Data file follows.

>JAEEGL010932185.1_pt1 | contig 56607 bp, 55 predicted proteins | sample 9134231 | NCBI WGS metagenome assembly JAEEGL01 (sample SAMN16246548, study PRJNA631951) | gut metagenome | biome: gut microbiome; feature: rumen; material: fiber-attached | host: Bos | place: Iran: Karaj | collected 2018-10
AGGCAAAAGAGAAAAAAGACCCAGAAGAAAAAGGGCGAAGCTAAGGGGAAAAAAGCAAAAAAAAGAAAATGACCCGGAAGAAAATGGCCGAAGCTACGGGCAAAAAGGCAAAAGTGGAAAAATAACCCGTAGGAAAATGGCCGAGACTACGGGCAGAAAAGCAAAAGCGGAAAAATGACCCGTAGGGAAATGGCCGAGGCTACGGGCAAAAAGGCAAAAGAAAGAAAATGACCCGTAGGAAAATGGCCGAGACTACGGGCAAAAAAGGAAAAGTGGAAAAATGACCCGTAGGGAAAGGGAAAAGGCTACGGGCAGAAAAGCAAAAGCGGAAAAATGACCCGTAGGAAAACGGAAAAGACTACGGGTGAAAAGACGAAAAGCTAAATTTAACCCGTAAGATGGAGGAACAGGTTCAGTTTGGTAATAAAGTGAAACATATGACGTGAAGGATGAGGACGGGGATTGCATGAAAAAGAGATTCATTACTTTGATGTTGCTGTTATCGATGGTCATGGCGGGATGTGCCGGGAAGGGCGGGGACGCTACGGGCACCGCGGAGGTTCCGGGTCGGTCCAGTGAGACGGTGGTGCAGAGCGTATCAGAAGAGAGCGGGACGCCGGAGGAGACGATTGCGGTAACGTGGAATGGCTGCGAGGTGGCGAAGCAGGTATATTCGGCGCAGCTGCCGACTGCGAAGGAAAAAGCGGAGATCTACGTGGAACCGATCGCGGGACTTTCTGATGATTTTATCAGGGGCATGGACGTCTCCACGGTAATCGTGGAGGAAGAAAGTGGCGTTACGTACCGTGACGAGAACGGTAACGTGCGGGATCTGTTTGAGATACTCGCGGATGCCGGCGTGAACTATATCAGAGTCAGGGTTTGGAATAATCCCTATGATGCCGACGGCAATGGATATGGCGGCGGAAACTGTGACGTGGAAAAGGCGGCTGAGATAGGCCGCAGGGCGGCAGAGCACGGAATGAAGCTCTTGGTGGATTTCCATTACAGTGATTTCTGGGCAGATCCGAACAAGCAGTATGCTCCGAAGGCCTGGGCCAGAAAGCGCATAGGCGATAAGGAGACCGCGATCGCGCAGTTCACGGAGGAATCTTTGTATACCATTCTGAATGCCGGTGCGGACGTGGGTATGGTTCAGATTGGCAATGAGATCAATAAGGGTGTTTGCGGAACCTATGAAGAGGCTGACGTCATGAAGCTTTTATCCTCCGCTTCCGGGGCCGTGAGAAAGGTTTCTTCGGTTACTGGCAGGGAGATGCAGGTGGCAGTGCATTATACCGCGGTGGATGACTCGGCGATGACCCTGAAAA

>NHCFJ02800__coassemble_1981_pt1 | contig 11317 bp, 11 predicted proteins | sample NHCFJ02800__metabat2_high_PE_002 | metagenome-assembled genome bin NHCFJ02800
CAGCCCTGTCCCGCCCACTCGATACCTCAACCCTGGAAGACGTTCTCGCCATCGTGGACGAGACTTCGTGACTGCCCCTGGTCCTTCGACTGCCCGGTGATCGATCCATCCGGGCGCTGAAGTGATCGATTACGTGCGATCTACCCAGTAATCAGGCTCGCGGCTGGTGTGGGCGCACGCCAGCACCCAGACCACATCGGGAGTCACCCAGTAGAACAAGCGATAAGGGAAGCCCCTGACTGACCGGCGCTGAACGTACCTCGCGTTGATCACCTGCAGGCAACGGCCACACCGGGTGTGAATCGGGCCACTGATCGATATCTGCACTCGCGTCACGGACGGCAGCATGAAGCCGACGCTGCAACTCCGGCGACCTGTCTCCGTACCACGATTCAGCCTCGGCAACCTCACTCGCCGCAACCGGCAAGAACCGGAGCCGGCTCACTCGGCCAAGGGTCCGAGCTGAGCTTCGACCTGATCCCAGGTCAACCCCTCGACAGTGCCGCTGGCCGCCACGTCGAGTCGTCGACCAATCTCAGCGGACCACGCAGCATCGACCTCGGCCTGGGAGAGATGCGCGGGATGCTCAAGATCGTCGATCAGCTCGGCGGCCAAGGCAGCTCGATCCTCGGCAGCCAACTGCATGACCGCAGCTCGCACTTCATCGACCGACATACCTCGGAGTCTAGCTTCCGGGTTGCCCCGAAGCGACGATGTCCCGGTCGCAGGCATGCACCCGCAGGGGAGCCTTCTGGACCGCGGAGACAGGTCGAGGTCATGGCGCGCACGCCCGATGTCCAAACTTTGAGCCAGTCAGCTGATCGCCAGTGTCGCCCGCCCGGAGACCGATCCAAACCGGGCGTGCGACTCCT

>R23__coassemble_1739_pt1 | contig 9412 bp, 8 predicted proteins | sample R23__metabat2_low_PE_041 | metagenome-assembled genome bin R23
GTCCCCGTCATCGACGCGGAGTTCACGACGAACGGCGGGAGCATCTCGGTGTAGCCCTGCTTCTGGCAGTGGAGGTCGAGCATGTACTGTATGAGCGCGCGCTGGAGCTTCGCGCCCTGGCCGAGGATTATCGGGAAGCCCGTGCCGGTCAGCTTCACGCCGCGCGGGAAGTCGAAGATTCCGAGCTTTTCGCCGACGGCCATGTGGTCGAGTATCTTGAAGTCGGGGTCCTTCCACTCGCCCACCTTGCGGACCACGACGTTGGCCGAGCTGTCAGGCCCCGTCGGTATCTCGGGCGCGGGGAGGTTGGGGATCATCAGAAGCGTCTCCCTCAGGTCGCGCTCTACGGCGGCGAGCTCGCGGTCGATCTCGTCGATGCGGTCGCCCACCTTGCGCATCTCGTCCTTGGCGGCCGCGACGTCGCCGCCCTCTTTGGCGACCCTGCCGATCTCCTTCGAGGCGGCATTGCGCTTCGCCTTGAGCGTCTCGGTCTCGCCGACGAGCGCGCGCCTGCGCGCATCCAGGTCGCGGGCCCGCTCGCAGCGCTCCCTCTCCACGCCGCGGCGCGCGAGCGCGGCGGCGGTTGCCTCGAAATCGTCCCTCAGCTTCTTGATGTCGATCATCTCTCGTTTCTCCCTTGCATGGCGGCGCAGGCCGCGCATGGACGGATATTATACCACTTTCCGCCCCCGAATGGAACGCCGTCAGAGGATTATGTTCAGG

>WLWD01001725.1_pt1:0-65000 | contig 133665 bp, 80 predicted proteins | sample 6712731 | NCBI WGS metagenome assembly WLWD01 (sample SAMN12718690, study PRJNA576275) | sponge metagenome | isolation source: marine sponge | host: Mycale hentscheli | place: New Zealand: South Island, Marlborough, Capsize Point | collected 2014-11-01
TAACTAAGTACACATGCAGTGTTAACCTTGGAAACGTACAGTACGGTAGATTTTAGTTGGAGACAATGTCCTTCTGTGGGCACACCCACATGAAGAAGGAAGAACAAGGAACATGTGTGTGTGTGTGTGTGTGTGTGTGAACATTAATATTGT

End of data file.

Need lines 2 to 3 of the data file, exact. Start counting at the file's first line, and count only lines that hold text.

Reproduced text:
AGGCAAAAGAGAAAAAAGACCCAGAAGAAAAAGGGCGAAGCTAAGGGGAAAAAAGCAAAAAAAAGAAAATGACCCGGAAGAAAATGGCCGAAGCTACGGGCAAAAAGGCAAAAGTGGAAAAATAACCCGTAGGAAAATGGCCGAGACTACGGGCAGAAAAGCAAAAGCGGAAAAATGACCCGTAGGGAAATGGCCGAGGCTACGGGCAAAAAGGCAAAAGAAAGAAAATGACCCGTAGGAAAATGGCCGAGACTACGGGCAAAAAAGGAAAAGTGGAAAAATGACCCGTAGGGAAAGGGAAAAGGCTACGGGCAGAAAAGCAAAAGCGGAAAAATGACCCGTAGGAAAACGGAAAAGACTACGGGTGAAAAGACGAAAAGCTAAATTTAACCCGTAAGATGGAGGAACAGGTTCAGTTTGGTAATAAAGTGAAACATATGACGTGAAGGATGAGGACGGGGATTGCATGAAAAAGAGATTCATTACTTTGATGTTGCTGTTATCGATGGTCATGGCGGGATGTGCCGGGAAGGGCGGGGACGCTACGGGCACCGCGGAGGTTCCGGGTCGGTCCAGTGAGACGGTGGTGCAGAGCGTATCAGAAGAGAGCGGGACGCCGGAGGAGACGATTGCGGTAACGTGGAATGGCTGCGAGGTGGCGAAGCAGGTATATTCGGCGCAGCTGCCGACTGCGAAGGAAAAAGCGGAGATCTACGTGGAACCGATCGCGGGACTTTCTGATGATTTTATCAGGGGCATGGACGTCTCCACGGTAATCGTGGAGGAAGAAAGTGGCGTTACGTACCGTGACGAGAACGGTAACGTGCGGGATCTGTTTGAGATACTCGCGGATGCCGGCGTGAACTATATCAGAGTCAGGGTTTGGAATAATCCCTATGATGCCGACGGCAATGGATATGGCGGCGGAAACTGTGACGTGGAAAAGGCGGCTGAGATAGGCCGCAGGGCGGCAGAGCACGGAATGAAGCTCTTGGTGGATTTCCATTACAGTGATTTCTGGGCAGATCCGAACAAGCAGTATGCTCCGAAGGCCTGGGCCAGAAAGCGCATAGGCGATAAGGAGACCGCGATCGCGCAGTTCACGGAGGAATCTTTGTATACCATTCTGAATGCCGGTGCGGACGTGGGTATGGTTCAGATTGGCAATGAGATCAATAAGGGTGTTTGCGGAACCTATGAAGAGGCTGACGTCATGAAGCTTTTATCCTCCGCTTCCGGGGCCGTGAGAAAGGTTTCTTCGGTTACTGGCAGGGAGATGCAGGTGGCAGTGCATTATACCGCGGTGGATGACTCGGCGATGACCCTGAAAA

>NHCFJ02800__coassemble_1981_pt1 | contig 11317 bp, 11 predicted proteins | sample NHCFJ02800__metabat2_high_PE_002 | metagenome-assembled genome bin NHCFJ02800